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I painted my greddy exhaust black and cut the tips of. It looks like I have a stock exhaust. Had my fat 200 pound girl friend with me, smoked that wacky scion by 10 cars. I take it the driver had an opportunity, to race a stock looking mr2. He was mad.
 

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Turbowned said:
As for the possibility of Toyota producing another sports car well, there are rumors circling around that they're going to develop something with BMW, but I think they're really just intending on sharing more hybrid/electric technology and that Toyota sees no more room for a small sports car. The FR-S/86 is proving to be a runaway success, so I wouldn't count another sports car entirely out... if anything they might bring back some sort of Supra re-incarnate, but it's all speculation at this point.
I can handle a hybrid as long as it's mid-engined, light weight (2,400 - 2,800lbs) and shares parts across platforms so we don't break the bank playing with them.

As to your comment on the GT86 and Supra, you couldn't find a better car to fill the gap inbetween these two. The supra will easily be in the $60k + range if and when produced. A small and obscure $30 - $40k sports car surely would fit in there nicely and amortize some of the costs.

-Josh
 

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3SGTE-WaNNaBe said:
I can handle a hybrid as long as it's mid-engined, light weight (2,400 - 2,800lbs) and shares parts across platforms so we don't break the bank playing with them.

As to your comment on the GT86 and Supra, you couldn't find a better car to fill the gap inbetween these two. The supra will easily be in the $60k + range if and when produced. A small and obscure $30 - $40k sports car surely would fit in there nicely and amortize some of the costs.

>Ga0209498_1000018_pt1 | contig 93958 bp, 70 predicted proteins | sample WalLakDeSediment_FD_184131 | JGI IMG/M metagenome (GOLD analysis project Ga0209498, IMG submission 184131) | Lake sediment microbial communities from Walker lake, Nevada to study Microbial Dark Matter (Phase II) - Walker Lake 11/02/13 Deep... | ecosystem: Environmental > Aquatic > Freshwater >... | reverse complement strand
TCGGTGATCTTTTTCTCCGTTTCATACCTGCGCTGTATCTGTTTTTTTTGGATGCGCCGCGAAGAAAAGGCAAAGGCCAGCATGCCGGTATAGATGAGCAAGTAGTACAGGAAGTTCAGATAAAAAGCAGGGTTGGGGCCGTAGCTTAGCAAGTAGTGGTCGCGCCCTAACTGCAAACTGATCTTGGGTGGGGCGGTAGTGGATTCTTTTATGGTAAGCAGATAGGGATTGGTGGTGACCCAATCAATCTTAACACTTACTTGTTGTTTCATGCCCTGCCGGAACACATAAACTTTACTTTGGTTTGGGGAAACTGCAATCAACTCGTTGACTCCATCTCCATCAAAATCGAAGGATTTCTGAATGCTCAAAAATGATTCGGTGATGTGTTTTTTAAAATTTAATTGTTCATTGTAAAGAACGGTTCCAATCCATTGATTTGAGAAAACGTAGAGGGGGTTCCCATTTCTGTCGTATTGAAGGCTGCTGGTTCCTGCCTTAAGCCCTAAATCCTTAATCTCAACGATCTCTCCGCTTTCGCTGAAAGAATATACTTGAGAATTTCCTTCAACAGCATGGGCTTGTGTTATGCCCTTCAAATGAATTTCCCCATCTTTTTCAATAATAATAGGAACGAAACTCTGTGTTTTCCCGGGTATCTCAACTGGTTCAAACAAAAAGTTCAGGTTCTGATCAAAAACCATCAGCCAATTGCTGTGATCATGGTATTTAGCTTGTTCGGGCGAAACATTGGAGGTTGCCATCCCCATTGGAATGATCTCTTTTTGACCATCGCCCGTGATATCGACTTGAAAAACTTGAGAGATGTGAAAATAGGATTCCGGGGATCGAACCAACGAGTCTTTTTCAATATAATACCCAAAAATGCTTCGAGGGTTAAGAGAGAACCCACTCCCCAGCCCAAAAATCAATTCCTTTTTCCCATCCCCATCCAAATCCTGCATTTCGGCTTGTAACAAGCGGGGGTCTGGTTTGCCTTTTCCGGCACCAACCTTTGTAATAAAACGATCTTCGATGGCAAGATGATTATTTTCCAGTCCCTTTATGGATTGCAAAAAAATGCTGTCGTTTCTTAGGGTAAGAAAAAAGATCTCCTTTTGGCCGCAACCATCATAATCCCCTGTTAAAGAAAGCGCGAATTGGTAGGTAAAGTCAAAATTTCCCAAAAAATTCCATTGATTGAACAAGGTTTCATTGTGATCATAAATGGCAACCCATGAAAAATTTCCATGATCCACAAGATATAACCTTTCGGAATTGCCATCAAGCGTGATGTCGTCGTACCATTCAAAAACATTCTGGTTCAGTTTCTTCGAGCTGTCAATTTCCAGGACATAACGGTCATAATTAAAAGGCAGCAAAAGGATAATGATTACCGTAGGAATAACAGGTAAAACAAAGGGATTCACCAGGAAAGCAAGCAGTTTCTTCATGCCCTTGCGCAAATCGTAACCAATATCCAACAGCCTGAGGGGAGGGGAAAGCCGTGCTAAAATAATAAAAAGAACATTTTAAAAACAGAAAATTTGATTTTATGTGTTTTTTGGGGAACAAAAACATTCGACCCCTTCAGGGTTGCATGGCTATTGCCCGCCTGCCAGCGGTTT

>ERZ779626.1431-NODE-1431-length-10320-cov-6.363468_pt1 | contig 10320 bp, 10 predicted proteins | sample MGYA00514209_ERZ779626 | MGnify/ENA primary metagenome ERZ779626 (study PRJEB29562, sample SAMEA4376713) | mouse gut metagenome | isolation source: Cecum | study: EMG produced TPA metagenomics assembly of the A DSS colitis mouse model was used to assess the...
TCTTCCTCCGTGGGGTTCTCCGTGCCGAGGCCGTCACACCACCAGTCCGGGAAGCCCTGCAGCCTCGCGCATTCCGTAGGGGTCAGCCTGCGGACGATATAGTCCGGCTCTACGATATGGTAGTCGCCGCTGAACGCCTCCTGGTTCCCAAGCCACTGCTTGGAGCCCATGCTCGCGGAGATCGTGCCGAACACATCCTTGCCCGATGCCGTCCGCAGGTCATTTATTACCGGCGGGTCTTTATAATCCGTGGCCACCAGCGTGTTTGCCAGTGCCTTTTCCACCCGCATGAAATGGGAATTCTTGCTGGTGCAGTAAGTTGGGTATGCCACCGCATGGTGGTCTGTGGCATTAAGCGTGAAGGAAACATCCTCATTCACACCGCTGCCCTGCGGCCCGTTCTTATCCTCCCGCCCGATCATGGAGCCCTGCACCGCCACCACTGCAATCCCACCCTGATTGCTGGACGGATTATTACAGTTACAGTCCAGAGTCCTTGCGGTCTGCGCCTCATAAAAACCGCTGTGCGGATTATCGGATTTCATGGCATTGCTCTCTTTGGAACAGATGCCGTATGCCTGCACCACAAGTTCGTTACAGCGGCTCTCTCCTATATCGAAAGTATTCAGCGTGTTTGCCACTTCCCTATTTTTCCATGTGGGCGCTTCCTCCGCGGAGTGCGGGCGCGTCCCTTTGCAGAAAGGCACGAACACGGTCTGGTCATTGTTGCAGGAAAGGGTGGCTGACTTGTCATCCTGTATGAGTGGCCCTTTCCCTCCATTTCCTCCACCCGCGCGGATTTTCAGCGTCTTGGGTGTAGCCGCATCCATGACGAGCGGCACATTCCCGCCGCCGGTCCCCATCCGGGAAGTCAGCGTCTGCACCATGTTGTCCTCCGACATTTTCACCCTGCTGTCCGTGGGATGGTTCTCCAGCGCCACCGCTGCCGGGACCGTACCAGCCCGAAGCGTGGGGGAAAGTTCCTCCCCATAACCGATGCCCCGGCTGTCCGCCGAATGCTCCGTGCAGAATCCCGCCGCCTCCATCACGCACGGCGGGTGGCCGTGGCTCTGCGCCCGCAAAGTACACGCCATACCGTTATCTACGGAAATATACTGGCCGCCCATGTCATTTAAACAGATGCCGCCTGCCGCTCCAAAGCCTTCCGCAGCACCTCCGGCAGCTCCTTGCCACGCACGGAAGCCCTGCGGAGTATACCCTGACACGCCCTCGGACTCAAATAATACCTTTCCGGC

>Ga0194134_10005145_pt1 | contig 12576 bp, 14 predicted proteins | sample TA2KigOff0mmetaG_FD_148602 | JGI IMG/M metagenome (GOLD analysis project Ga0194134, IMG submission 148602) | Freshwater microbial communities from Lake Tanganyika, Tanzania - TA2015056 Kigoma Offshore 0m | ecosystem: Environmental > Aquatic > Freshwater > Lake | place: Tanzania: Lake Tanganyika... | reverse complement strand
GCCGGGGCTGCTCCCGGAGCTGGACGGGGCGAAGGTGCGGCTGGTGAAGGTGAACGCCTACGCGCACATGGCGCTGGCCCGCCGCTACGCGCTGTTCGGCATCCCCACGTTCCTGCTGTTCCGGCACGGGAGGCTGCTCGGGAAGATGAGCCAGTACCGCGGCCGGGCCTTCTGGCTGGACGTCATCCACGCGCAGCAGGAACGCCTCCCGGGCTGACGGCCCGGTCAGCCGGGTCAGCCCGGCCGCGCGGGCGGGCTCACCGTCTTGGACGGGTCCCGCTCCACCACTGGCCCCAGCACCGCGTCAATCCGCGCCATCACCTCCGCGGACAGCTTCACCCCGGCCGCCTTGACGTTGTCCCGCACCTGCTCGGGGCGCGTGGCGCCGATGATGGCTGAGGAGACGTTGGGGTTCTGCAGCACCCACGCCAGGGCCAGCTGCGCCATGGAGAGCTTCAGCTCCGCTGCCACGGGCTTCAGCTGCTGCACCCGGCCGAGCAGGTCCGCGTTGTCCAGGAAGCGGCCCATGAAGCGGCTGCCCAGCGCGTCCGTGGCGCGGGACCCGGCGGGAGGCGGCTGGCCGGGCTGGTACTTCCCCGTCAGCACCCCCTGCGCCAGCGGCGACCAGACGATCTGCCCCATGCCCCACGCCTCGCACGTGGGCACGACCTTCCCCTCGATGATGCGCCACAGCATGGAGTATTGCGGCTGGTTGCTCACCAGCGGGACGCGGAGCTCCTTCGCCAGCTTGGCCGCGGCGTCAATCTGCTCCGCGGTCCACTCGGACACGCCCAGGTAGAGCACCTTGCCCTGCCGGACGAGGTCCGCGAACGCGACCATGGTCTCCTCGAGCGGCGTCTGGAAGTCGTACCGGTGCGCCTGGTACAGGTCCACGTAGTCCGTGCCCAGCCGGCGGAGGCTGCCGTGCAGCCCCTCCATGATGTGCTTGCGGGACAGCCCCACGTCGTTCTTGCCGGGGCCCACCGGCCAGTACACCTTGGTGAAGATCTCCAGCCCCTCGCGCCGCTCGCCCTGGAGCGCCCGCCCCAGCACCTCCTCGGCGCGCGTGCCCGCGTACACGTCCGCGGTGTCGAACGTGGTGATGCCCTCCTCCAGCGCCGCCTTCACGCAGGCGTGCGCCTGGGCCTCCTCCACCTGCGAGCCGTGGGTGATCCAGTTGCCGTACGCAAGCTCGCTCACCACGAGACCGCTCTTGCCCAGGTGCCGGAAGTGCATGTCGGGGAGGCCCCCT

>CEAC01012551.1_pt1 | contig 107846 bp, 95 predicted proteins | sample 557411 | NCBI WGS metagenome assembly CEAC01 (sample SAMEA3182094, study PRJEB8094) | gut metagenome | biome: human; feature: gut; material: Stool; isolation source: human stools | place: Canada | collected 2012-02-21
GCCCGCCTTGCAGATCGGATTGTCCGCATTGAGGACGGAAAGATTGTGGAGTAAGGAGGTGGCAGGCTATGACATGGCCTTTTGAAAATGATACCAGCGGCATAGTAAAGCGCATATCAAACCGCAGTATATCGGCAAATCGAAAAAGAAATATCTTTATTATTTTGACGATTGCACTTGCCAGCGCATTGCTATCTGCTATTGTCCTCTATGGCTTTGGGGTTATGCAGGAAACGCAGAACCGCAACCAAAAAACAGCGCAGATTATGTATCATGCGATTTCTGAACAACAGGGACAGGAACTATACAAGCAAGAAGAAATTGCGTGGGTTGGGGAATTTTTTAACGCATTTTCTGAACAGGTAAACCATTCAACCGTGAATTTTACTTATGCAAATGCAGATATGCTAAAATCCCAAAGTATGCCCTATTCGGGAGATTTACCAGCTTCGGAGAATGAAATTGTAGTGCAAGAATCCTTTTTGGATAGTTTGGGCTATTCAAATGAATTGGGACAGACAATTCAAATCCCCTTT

-Josh
If Nissan, much smaller than Toyota, can afford to sell the 370Z for high 30s to low 40s, then Toyota can afford to sell a Supra for the same price range. They can use the Lexus IS chassis and running gear. All it needs is a fine body stretched over it and NO DAMN HYBRID SYSTEM in it!

The words light weight and hybrid don't go together. If you look at most hybrids on the market, most of them weigh what like 400lbs more than their standard counterparts. Keep the weight out and the handling good.
 

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The FR-S should have been a Toyota. I know this has been argued and discussed before, but the Toyota line needs an image car. If Scion is supposed to be about fun inexpensive cars for young people, then the Tc should have been enough.
 

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scottgas said:
The FR-S should have been a Toyota. I know this has been argued and discussed before, but the Toyota line needs an image car. If Scion is supposed to be about fun inexpensive cars for young people, then the Tc should have been enough.
my gf drives the tc2. Its rims are what so heavy, 51 pounds wheel and tire on a 2.5 liter is way too much. Its a nice daily driver with its 16 inch rpf1s. The lighter wheels that we can aford came in a wopping 38 pound wheel and tire. Exahust, and home cheepo intake got her to beat an vette from early 80s. We actually got one to race us on the freeway. Is it faster than the new scion batmobile? Maybe headers or a tune and it should be close.
 

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The FR-S isn't all about speed. Although since it is the top car at Scion it should be the fastest. I read a while back about a 2nd gen Tc being put on a dyno. The first few runs it put down about what is expected based on it factory hp rating. After cooling, they ran the car again an it laid down 16 or 18 hp more than the early runs. The crew was kinda weirded out by it so they ran it again with the same output. I don't remember the exact numbers, but based on the at wheels numbers they saw, it equated to something like 216 or so hp at the crank. The only thing the crew could come up with to explain was that maybe the ecu has some kind of fuzzy logic where it learns what the drivers wants and retunes itself accordingly. I posted this before and the basic response was bs. lol. It does seem that most new engines are pretty choked off from the factory so they pick up pretty healthy gains when uncorked and/or retuned. Based on weight and overall power, the new Tc should move pretty good considering. Especially with much lighter wheels and being uncorked.